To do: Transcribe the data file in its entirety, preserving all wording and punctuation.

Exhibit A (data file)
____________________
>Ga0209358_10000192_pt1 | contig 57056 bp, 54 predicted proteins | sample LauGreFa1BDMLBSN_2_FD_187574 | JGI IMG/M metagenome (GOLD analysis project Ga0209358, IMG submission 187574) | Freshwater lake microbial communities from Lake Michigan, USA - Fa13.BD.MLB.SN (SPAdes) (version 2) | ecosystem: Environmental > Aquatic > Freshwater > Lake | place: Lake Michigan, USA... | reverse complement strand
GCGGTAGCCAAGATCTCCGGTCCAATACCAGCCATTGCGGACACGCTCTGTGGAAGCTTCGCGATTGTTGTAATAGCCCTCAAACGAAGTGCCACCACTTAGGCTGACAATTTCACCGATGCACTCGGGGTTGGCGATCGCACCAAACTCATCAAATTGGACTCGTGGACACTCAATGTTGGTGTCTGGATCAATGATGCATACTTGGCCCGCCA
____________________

>Ga0209358_10000192_pt1 | contig 57056 bp, 54 predicted proteins | sample LauGreFa1BDMLBSN_2_FD_187574 | JGI IMG/M metagenome (GOLD analysis project Ga0209358, IMG submission 187574) | Freshwater lake microbial communities from Lake Michigan, USA - Fa13.BD.MLB.SN (SPAdes) (version 2) | ecosystem: Environmental > Aquatic > Freshwater > Lake | place: Lake Michigan, USA... | reverse complement strand
GCGGTAGCCAAGATCTCCGGTCCAATACCAGCCATTGCGGACACGCTCTGTGGAAGCTTCGCGATTGTTGTAATAGCCCTCAAACGAAGTGCCACCACTTAGGCTGACAATTTCACCGATGCACTCGGGGTTGGCGATCGCACCAAACTCATCAAATTGGACTCGTGGACACTCAATGTTGGTGTCTGGATCAATGATGCATACTTGGCCCGCCA